Financial Supervisory Authority reminds entities: ensure EMIR reporting of derivatives

As of 12 February 2014, the EU’s European Market Infrastructure Regulation (EMIR)1 has required parties to derivatives contracts to report their derivatives contracts to a trade repository (EMIR reporting). The data on derivative contracts in trade repositories are made available to the FIN-FSA and other authorities for supervision of the derivatives market. Data from trade repositories is increasingly used in supervision as different authorities move towards a more data-driven approach to supervision, and therefore more attention is also being paid in supervision to the high quality of data2. In its recent supervisory practice, the FIN-FSA has observed some significant inadequacies3 in EMIR reporting and therefore further reminds Finnish entities separately of their EMIR reporting obligations.

What is EMIR reporting?

Article 9(1) of EMIR requires counterparties to derivative contracts to ensure that the details of any derivative contract they have concluded and of any modification or termination of the contract are reported to a trade repository. The details must be reported to a trade repository no later than the working day following the conclusion, modification or termination of the contract.

EMIR reporting applies both to financial counterparties, as separately defined in the Regulation, and to non-financial counterparties, i.e. to all other entities that enter into derivative contracts. It is also worth noting that details must be reported not only of over-the-counter (OTC) derivatives – such as interest rate and currency swaps – but also of listed derivatives. Details of securitised derivatives such as warrants need not be reported, however.

Details of derivative contracts are not reported to the FIN-FSA, but to a trade repository registered or recognised under the Regulation. The European Securities and Markets Authority (ESMA), which supervises trade repositories, maintains a register of such trade repositories. More detailed information of the content of the reporting is available of ESMA’s website.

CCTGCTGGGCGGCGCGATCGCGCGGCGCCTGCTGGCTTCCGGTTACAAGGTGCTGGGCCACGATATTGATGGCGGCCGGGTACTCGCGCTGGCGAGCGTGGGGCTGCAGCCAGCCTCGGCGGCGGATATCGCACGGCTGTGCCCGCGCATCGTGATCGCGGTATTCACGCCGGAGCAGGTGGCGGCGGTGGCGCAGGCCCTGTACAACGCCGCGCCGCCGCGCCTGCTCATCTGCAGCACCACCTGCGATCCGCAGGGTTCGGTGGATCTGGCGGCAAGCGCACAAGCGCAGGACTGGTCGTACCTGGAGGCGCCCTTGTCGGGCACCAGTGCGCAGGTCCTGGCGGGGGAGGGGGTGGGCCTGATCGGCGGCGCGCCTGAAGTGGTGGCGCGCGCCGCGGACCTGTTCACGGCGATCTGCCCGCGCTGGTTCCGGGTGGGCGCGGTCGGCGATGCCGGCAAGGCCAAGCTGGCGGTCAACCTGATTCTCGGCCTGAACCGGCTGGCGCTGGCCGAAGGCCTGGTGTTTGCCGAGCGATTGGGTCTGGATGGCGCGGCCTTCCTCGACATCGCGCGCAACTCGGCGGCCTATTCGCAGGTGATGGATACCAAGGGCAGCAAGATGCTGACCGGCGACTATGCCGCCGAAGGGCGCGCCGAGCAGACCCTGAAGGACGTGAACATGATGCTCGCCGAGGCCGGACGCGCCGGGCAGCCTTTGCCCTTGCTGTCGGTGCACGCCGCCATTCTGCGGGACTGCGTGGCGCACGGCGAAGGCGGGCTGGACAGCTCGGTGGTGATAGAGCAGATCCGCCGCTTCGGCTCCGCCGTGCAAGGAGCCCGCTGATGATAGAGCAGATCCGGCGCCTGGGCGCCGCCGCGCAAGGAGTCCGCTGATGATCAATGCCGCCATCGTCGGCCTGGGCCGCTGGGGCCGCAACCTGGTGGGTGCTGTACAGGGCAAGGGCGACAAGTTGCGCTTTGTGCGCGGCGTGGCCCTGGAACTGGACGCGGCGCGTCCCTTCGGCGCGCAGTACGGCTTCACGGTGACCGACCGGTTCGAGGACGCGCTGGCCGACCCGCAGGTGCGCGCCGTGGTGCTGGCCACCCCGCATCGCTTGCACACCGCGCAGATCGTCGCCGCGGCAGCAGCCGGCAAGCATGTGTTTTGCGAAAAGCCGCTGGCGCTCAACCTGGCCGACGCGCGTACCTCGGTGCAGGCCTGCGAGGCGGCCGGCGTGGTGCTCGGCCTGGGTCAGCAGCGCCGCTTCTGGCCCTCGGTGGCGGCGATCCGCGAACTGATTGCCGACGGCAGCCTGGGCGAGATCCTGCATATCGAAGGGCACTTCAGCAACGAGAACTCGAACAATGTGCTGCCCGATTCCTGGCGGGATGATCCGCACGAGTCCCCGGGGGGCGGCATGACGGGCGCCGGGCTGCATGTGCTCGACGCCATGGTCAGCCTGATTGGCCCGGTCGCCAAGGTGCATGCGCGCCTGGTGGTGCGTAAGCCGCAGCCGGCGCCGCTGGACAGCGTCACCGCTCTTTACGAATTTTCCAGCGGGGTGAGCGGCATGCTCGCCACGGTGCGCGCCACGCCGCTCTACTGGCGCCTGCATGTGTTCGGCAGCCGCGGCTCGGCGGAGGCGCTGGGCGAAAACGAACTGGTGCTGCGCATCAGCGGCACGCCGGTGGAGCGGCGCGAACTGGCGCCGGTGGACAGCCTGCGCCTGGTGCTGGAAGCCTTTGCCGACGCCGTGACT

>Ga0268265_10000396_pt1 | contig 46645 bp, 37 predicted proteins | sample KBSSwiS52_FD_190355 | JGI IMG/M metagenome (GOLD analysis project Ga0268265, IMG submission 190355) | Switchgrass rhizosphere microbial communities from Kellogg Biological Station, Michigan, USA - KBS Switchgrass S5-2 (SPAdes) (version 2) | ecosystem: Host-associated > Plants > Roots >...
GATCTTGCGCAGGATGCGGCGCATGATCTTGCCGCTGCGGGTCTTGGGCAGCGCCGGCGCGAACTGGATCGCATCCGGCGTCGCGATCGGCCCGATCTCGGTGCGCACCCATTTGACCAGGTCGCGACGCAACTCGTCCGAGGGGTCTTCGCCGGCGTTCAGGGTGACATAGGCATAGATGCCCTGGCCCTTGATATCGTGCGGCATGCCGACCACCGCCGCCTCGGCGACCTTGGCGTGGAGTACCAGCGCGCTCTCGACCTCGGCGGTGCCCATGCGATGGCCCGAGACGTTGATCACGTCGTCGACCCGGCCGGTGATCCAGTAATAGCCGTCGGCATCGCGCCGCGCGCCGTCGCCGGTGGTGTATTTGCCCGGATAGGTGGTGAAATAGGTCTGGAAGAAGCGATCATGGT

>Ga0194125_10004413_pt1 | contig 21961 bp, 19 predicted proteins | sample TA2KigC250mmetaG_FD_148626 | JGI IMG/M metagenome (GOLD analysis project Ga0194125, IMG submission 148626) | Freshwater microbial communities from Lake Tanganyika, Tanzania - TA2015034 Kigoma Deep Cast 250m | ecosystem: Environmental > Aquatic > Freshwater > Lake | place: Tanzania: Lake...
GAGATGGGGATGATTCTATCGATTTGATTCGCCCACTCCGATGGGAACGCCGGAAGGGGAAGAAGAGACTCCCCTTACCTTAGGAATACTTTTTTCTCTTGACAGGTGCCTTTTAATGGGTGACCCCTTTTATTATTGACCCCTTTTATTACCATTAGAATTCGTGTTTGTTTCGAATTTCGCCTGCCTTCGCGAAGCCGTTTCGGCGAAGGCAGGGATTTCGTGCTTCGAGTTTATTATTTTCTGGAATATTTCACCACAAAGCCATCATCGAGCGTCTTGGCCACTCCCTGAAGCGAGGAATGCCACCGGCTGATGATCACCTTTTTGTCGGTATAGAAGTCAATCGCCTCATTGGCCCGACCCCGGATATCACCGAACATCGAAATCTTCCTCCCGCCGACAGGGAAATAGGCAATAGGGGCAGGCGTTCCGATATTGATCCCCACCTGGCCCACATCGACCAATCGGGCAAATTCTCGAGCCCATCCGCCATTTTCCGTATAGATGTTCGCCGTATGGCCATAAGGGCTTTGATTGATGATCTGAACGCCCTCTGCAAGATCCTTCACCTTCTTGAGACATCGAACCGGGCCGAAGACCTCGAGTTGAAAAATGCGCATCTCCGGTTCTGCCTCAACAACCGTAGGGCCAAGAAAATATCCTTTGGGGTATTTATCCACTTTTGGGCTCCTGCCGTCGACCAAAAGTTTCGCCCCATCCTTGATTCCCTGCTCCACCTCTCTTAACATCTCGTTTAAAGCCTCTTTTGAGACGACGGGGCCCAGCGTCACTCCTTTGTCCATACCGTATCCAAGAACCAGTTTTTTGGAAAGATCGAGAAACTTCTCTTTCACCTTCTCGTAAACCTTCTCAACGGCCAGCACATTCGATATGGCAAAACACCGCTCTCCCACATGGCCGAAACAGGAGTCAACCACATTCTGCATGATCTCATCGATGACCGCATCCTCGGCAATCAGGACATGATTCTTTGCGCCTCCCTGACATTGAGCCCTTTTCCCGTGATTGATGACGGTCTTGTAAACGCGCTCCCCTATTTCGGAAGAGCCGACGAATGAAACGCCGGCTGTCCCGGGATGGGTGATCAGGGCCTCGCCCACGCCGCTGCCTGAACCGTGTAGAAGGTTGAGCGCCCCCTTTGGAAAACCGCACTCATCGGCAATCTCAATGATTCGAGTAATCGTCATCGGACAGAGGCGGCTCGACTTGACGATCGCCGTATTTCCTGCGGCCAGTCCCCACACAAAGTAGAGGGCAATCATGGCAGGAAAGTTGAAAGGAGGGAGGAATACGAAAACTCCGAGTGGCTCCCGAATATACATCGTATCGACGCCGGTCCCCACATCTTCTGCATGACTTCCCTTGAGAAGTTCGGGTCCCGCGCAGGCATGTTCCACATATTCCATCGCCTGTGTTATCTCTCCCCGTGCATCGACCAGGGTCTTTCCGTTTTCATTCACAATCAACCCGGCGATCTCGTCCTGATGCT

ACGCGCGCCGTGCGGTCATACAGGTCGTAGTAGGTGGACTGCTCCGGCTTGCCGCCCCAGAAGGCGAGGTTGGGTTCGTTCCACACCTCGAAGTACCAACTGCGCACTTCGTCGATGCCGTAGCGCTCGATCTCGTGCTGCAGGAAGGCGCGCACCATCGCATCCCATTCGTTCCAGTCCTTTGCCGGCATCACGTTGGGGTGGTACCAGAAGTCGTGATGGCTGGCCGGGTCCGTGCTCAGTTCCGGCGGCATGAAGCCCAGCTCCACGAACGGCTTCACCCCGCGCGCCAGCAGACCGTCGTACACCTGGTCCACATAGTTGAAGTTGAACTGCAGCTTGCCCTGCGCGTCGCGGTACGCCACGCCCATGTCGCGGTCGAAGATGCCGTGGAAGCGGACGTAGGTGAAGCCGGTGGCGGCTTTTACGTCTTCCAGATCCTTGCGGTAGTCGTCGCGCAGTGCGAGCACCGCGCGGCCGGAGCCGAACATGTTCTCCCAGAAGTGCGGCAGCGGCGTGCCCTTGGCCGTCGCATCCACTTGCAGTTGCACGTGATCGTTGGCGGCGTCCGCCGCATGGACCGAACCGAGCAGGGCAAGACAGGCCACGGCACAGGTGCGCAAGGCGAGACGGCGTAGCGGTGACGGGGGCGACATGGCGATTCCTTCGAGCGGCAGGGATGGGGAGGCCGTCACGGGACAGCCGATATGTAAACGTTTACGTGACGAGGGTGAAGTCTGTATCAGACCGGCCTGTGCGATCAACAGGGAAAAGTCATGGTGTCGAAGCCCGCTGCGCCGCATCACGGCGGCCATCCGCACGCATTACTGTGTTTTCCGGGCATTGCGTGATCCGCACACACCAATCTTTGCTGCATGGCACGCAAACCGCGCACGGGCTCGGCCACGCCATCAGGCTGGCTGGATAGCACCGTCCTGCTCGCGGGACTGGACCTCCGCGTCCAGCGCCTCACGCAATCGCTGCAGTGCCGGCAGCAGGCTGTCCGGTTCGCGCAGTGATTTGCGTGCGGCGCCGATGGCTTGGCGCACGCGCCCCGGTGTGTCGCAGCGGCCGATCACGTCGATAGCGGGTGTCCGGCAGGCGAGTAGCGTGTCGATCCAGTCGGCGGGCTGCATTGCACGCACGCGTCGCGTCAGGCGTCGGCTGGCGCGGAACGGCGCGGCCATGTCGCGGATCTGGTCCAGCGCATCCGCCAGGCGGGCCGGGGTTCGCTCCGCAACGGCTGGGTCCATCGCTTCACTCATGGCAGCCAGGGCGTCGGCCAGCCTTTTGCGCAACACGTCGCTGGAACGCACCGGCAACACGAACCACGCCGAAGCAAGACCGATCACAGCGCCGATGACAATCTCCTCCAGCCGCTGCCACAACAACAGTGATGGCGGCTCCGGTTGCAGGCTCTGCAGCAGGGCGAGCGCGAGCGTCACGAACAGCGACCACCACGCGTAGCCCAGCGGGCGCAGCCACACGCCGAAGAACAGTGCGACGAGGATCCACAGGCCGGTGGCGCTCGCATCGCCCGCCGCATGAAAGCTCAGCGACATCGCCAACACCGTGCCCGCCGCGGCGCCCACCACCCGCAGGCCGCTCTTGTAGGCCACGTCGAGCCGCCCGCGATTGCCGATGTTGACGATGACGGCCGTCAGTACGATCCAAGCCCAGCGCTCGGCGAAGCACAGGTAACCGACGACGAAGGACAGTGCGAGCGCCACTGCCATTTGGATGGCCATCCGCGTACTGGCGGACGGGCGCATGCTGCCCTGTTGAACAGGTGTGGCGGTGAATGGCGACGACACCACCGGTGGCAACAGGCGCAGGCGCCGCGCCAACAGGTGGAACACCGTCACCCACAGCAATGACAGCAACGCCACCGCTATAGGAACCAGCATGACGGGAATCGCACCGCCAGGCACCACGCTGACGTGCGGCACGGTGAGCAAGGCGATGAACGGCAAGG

Double side reporting

EMIR reporting is double-sided, meaning that both parties to a derivative contract are obliged to ensure that they fulfil their reporting obligation on their own behalf. In practice, there is one notable exception to this double-sided approach: According to Article 9(1a) of EMIR, a financial counterparty has a reporting obligation on behalf of both parties when it enters into an OTC derivative contract with a non-financial counterparty that is not subject to the clearing obligation4 under the Regulation. A notable feature of this exception, however, is that it is not applicable to listed derivatives.

In practice, however, parties subject to the reporting obligation are not themselves required to report the details of their derivative contracts to a trade repository. Article 9(1f) of EMIR allows a counterparty to delegate the reporting to the other party to the derivative contract or to a third party, such as a reporting service provider. Delegating EMIR reporting in this way does not, however, remove the responsibility of a party subject to the reporting obligation to ensure that the details are, in practice, correctly reported to the trade repository, as both the European Commission and ESMA have emphasised5.

Group exception

There are no exceptions to EMIR reporting due to, for example, the low level (number or nominal value) of a party’s derivative contracts. The only exception is that groups where the parent company is a non-financial counterparty may, under certain conditions, not report intra-group derivative contracts. The FIN-FSA must also be notified in advance of the use of the exception. The European Commission has, however, also proposed to remove this exception6.

For further information, please contact:

  • Jyrki Manninen, Chief Legal Adviser, jyrki.manninen(at) or tel. +358 9 183 5205
  • Juho Westerlund, Senior Supervisor, juho.westerlund(at) or tel. +358 9 183 5310

1 Regulation (EU) No 648/2012 of the European Parliament and of the Council on OTC derivatives, central counterparties and trade repositories.
2 ESMA finds data quality significantly improves under new monitoring approach (
3 Administrative fine imposed on S-Bank Plc for failures in reporting on derivatives contracts and Administrative fine for Ålandsbanken Abp for inadequacies in reporting of derivative contracts.
4 For more on EMIR, including the clearing obligation, see EMIR - Regulatory framework -
5 There are no specific provisions on the delegation of the reporting obligation, but the European Commission (see II.4 EMIR: Frequently Asked Questions) and ESMA (see TR Question 8 Questions and Answers Implementation of the Regulation (EU) No 648/2012 on OTC derivatives, central counterparties and trade repositories (EMIR)) have emphasised that, irrespective of delegation, the counterparty itself is still responsible for reporting.
6 Proposal for a REGULATION OF THE EUROPEAN PARLIAMENT AND OF THE COUNCIL amending Regulations (EU) No 648/2012, (EU) No 575/2013 and (EU) 2017/1131 as regards measures to mitigate excessive exposures to third-country central counterparties and improve the efficiency of Union clearing markets, COM/2022/697 final, EUR-Lex - 52022PC0697 - EN - EUR-Lex (